While we do believe in common-sense gun reform, the debate shouldn’t be dominated by the National Rifle Association or gun-control advocates who lack an anti-racism lens. Mass shootings constitute just 3 percent of gun homicides in this country, and, as horrific as they are, we must also insistently push conversations about urban gun violence, the enormous number of gun suicides (which outnumber gun homicides) and the toxic masculinity that fuels domestic violence.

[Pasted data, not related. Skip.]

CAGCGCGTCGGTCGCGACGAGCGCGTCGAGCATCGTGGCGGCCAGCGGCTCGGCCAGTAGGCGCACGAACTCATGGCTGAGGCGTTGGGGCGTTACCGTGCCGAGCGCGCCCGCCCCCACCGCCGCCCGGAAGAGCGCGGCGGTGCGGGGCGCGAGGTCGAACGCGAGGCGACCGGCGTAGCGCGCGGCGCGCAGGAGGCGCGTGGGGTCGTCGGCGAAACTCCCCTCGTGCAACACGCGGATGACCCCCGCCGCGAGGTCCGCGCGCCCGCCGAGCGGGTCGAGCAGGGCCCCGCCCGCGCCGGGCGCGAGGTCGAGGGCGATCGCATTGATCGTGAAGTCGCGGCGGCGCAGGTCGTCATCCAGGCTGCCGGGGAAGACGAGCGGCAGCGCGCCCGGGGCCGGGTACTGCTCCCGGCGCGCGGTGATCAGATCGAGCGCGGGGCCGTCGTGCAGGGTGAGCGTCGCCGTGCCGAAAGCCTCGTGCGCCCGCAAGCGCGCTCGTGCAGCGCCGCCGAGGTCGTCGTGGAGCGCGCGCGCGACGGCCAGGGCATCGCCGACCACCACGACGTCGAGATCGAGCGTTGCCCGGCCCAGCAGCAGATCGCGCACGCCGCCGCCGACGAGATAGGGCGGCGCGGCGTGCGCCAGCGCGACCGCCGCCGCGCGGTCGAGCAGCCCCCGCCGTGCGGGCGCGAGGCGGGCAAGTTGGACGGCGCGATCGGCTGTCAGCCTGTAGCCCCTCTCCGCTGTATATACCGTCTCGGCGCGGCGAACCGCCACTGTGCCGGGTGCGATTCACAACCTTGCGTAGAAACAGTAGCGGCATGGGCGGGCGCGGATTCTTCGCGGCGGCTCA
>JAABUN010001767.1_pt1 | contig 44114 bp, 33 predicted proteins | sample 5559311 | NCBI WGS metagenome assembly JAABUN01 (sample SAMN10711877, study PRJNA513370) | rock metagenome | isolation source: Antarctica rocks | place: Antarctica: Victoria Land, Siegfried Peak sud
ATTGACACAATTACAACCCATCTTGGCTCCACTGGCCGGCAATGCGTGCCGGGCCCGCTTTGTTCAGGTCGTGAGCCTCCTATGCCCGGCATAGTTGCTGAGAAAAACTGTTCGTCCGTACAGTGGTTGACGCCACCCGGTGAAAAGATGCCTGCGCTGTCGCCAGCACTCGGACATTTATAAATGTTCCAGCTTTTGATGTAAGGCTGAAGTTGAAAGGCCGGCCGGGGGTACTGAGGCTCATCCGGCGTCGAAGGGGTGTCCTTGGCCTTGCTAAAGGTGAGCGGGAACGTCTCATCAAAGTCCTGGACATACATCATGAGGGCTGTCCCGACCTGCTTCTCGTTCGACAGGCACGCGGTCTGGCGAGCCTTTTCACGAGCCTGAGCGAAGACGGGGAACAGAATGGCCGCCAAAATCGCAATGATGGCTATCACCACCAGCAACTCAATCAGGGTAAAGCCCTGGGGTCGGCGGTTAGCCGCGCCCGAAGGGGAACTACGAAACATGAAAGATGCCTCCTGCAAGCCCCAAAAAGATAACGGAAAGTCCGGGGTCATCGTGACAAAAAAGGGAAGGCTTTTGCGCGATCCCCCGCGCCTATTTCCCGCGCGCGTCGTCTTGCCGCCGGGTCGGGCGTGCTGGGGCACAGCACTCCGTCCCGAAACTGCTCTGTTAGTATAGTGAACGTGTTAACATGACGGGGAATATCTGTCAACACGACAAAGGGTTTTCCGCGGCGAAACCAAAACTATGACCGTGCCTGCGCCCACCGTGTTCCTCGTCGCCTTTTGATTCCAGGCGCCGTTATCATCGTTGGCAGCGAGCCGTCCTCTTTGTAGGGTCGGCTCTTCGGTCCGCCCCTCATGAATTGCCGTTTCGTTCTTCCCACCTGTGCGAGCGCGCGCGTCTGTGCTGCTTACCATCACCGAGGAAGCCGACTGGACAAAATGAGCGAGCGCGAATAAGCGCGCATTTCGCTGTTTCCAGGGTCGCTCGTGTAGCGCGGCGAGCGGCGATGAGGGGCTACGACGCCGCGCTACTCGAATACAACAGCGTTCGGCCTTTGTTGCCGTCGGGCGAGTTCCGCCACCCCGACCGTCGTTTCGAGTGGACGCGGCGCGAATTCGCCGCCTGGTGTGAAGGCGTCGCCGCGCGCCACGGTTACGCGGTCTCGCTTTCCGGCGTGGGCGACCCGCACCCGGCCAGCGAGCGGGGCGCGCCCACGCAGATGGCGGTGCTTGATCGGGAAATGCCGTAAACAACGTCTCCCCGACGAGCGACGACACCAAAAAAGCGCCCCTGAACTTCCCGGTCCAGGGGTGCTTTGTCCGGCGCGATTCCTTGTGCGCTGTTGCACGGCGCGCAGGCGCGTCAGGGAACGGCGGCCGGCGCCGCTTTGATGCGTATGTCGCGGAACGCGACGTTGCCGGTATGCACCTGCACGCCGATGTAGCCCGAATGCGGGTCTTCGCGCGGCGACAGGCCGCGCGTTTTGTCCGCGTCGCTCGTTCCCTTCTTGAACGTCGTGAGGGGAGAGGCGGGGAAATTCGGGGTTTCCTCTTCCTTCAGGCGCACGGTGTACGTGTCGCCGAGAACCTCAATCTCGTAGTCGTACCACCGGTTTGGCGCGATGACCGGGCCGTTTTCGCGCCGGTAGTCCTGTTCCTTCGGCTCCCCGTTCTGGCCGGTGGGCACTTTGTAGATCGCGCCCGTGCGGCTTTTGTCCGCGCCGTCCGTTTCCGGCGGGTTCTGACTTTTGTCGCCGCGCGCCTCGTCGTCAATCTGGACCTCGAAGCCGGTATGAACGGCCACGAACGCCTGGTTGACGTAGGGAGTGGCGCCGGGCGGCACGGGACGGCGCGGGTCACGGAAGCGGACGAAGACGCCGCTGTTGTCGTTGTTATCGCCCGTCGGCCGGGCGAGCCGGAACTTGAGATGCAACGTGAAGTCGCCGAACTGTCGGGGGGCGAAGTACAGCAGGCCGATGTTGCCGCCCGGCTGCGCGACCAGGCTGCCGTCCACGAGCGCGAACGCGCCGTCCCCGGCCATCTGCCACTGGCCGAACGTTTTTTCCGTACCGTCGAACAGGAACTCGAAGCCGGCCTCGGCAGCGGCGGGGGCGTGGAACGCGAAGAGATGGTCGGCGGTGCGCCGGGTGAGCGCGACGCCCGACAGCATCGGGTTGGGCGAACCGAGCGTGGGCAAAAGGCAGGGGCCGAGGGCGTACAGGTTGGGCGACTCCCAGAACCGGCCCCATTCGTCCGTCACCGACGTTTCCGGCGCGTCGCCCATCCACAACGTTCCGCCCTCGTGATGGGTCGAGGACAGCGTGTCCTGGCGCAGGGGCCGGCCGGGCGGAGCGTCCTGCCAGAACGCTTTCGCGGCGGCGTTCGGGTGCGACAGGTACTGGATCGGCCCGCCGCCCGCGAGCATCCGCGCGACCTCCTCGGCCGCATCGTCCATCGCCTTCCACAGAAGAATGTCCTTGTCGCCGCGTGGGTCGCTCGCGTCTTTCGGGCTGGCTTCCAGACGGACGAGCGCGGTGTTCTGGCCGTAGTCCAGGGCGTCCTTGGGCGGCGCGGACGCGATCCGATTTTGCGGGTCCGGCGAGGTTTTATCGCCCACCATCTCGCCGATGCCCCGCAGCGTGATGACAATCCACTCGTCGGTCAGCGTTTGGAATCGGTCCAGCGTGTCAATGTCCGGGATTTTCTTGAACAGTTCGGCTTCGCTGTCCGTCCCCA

We must also challenge the gun violence prevention coalitions that raise hundreds of millions of dollars but invest little money in black- and brown-led organizations doing anti-violence and peacemaking work daily. And we must also take every opportunity to help the public learn to hear what youths of color have to say about stopping the violence.
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